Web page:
Halogen ban set to hit the UK & Ireland September 1, 2018

    August 6, 2018


    Signify shines a light on the energy & cost savings of switching to LED

     
    • Philips LED bulbs last 15 times longer than halogen bulbs – that’s a potential cost saving of two weeks’ worth of family food shops
    • LED bulbs use up to 80% less energy than halogen bulbs
    • In light of the ban, Signify (formerly Philips Lighting) and the University of Portsmouth reveal the top 50 now obsolete items for the home

     

    London, UK – September 1, 2018 marks a step change for households across the UK & Ireland with the Europe-wide shift to energy efficient LED lighting, following the next phase of the ban on halogen bulbs. Building upon the phase-out of halogen spotlight bulbs (or GU10) implemented in 2016, the next phase will see the ban on non-directional halogen lamps, including standard pear or candle bulb shaped lamps.

     

    In anticipation of the ban, Signify (Euronext: LIGHT), formerly Philips Lighting and the world leader in lighting, unveils the financial and energy benefits for households in Europe of switching to LED lights.

     

    So, why are halogen bulbs being banned? Quite simply they are extremely inefficient in their use of electricity. In fact, halogen lamps use around 10 times the amount of energy of LED lamps. The EU’s ban is part of its commitment to rein in CO2 emissions and reduce its carbon footprint.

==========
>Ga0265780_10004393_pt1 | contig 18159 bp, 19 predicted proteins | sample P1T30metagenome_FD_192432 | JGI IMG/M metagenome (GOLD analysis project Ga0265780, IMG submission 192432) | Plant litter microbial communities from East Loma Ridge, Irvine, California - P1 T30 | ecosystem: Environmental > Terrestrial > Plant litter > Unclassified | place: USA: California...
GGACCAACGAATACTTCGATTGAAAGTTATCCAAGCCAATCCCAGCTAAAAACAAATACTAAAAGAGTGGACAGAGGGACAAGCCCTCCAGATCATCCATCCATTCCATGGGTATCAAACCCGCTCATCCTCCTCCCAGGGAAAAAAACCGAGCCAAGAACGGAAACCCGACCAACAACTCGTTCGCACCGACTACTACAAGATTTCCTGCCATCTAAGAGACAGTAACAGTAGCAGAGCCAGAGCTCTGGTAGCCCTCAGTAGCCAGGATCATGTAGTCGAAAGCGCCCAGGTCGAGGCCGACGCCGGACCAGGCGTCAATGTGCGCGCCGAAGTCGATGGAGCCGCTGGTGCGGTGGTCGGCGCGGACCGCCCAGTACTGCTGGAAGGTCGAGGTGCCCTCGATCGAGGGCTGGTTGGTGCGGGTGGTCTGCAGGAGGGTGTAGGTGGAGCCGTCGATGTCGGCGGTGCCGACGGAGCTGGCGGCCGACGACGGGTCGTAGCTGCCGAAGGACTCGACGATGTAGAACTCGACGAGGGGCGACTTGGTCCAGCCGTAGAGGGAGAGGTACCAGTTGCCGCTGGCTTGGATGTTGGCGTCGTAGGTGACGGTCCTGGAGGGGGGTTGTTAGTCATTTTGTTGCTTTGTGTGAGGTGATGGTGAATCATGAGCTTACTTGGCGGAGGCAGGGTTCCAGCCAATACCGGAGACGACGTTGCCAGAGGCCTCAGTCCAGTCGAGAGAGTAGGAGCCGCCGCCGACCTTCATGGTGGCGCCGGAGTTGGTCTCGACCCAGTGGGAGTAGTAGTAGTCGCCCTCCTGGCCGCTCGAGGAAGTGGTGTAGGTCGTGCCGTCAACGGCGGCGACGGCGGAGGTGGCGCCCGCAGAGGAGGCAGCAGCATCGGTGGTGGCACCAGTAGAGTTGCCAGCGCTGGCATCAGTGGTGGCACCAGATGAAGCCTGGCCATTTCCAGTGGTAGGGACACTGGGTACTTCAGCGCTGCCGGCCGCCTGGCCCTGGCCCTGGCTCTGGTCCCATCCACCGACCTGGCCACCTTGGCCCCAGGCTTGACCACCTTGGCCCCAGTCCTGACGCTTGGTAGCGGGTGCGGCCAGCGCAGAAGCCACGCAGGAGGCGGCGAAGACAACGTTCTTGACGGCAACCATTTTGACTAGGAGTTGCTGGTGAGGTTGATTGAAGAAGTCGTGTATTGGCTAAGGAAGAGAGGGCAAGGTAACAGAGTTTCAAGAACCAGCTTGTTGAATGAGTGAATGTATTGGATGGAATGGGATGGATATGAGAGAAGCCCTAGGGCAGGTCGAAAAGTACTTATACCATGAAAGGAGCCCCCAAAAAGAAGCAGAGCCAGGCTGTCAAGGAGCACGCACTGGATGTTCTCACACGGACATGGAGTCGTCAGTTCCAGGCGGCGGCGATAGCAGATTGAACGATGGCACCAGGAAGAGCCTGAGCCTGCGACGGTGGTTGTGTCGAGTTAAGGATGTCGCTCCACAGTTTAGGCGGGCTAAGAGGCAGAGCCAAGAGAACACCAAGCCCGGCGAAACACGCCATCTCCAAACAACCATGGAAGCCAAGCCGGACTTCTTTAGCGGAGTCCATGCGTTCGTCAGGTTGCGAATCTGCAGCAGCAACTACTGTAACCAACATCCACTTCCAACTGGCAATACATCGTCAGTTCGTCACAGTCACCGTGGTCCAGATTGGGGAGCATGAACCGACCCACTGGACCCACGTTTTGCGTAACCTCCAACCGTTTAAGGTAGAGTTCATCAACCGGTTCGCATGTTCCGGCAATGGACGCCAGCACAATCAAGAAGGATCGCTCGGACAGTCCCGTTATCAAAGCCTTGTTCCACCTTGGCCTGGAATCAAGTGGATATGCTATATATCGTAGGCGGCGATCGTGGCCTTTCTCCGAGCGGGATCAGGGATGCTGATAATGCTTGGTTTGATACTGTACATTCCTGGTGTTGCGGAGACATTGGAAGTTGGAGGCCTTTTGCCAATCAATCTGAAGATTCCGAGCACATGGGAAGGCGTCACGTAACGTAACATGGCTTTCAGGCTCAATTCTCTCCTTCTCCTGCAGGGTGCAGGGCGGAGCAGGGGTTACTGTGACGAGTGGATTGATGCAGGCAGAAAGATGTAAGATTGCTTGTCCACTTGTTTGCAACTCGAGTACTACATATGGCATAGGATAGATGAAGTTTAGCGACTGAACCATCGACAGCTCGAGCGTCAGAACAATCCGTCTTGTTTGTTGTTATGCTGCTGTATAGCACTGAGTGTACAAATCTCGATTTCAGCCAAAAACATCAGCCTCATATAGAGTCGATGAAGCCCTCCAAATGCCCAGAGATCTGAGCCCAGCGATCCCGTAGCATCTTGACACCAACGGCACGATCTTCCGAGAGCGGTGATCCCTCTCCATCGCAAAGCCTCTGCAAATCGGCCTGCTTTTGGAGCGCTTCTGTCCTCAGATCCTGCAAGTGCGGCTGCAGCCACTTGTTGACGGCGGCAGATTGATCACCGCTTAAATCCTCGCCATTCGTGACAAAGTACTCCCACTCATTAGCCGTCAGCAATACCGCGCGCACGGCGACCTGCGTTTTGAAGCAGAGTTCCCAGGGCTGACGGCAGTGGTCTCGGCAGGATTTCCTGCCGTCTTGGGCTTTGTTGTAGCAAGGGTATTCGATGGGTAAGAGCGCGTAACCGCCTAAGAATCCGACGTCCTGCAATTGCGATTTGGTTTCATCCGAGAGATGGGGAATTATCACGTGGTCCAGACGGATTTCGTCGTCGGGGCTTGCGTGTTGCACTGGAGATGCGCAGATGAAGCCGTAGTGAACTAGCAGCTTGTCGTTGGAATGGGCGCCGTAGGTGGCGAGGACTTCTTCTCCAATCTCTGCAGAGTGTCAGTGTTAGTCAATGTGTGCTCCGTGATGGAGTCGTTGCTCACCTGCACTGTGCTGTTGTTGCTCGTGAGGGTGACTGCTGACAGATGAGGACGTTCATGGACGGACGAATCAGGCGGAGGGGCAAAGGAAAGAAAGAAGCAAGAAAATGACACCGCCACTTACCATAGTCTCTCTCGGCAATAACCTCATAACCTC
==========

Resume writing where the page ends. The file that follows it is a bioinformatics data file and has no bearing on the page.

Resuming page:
Philips LED bulbs, for example, last up to 15 times longer and use up to 80% less energy compared to their halogen counterparts. So, how much can we actually save? On average, a UK home has 10 halogen bulbs on for 2.7 hours a dayi. By using the Philips LED savings converter and making the switch to LED, individuals will save a minimum of £112 a year. That’s enough savings to grant the average UK family two weeks’ worth of free grocery shoppingii.

    The gradual ban on halogen bulbs demonstrates a Europe-wide commitment to energy saving and reducing our carbon footprint. Not only does this present an opportunity for households to benefit from reduced energy bills, it introduces consumers to the array of colour, quality and design options when switching to LED. At Signify, our research shows us that no two homes own or enjoy the same lighting set-up. The use cases and preferences can vary substantially from room-to-room and home-to-home. Our LED lighting products and technologies mirror this uniqueness and allow consumers to tailor lighting to their requirements and preferences.”

     

    Steve Wrapson

    Head of Product Marketing at Signify UK & Ireland

    LED light bulbs have an average lifespan of 15 years, making LED bulbs good for both the planet and our pockets. Technical developments now allow for a vast array of options when it comes to LED, offering a breadth of colour temperatures and designs to personalise any home. Philips LED SceneSwitch, for example, offers three dimming settings in the one bulb without the need for a dimmer.